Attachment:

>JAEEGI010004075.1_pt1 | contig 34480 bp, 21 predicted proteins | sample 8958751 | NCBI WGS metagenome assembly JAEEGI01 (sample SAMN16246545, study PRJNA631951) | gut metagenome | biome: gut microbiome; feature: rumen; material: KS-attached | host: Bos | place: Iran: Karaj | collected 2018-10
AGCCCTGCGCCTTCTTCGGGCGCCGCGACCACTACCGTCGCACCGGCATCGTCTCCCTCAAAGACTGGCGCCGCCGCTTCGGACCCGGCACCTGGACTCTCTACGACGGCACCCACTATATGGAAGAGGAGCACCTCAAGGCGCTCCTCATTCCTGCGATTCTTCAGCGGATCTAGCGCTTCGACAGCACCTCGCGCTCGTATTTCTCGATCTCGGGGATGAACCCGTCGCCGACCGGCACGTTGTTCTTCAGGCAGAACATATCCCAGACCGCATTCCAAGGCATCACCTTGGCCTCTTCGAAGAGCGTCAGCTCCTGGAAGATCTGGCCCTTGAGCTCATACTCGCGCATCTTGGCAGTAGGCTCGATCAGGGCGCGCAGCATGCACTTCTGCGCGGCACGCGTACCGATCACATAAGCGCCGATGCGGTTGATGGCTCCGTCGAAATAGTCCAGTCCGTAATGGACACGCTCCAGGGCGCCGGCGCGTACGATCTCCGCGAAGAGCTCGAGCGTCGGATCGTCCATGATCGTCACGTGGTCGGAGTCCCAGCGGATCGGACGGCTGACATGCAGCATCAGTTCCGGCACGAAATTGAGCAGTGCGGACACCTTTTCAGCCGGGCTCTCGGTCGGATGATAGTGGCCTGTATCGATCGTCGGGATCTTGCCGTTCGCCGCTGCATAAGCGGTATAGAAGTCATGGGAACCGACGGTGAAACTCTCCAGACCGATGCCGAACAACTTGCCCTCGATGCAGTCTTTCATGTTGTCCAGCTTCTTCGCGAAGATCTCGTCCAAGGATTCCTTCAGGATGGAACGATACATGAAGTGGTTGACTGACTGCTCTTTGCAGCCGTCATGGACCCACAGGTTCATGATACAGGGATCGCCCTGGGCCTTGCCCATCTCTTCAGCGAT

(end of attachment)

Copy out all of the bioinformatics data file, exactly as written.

>JAEEGI010004075.1_pt1 | contig 34480 bp, 21 predicted proteins | sample 8958751 | NCBI WGS metagenome assembly JAEEGI01 (sample SAMN16246545, study PRJNA631951) | gut metagenome | biome: gut microbiome; feature: rumen; material: KS-attached | host: Bos | place: Iran: Karaj | collected 2018-10
AGCCCTGCGCCTTCTTCGGGCGCCGCGACCACTACCGTCGCACCGGCATCGTCTCCCTCAAAGACTGGCGCCGCCGCTTCGGACCCGGCACCTGGACTCTCTACGACGGCACCCACTATATGGAAGAGGAGCACCTCAAGGCGCTCCTCATTCCTGCGATTCTTCAGCGGATCTAGCGCTTCGACAGCACCTCGCGCTCGTATTTCTCGATCTCGGGGATGAACCCGTCGCCGACCGGCACGTTGTTCTTCAGGCAGAACATATCCCAGACCGCATTCCAAGGCATCACCTTGGCCTCTTCGAAGAGCGTCAGCTCCTGGAAGATCTGGCCCTTGAGCTCATACTCGCGCATCTTGGCAGTAGGCTCGATCAGGGCGCGCAGCATGCACTTCTGCGCGGCACGCGTACCGATCACATAAGCGCCGATGCGGTTGATGGCTCCGTCGAAATAGTCCAGTCCGTAATGGACACGCTCCAGGGCGCCGGCGCGTACGATCTCCGCGAAGAGCTCGAGCGTCGGATCGTCCATGATCGTCACGTGGTCGGAGTCCCAGCGGATCGGACGGCTGACATGCAGCATCAGTTCCGGCACGAAATTGAGCAGTGCGGACACCTTTTCAGCCGGGCTCTCGGTCGGATGATAGTGGCCTGTATCGATCGTCGGGATCTTGCCGTTCGCCGCTGCATAAGCGGTATAGAAGTCATGGGAACCGACGGTGAAACTCTCCAGACCGATGCCGAACAACTTGCCCTCGATGCAGTCTTTCATGTTGTCCAGCTTCTTCGCGAAGATCTCGTCCAAGGATTCCTTCAGGATGGAACGATACATGAAGTGGTTGACTGACTGCTCTTTGCAGCCGTCATGGACCCACAGGTTCATGATACAGGGATCGCCCTGGGCCTTGCCCATCTCTTCAGCGAT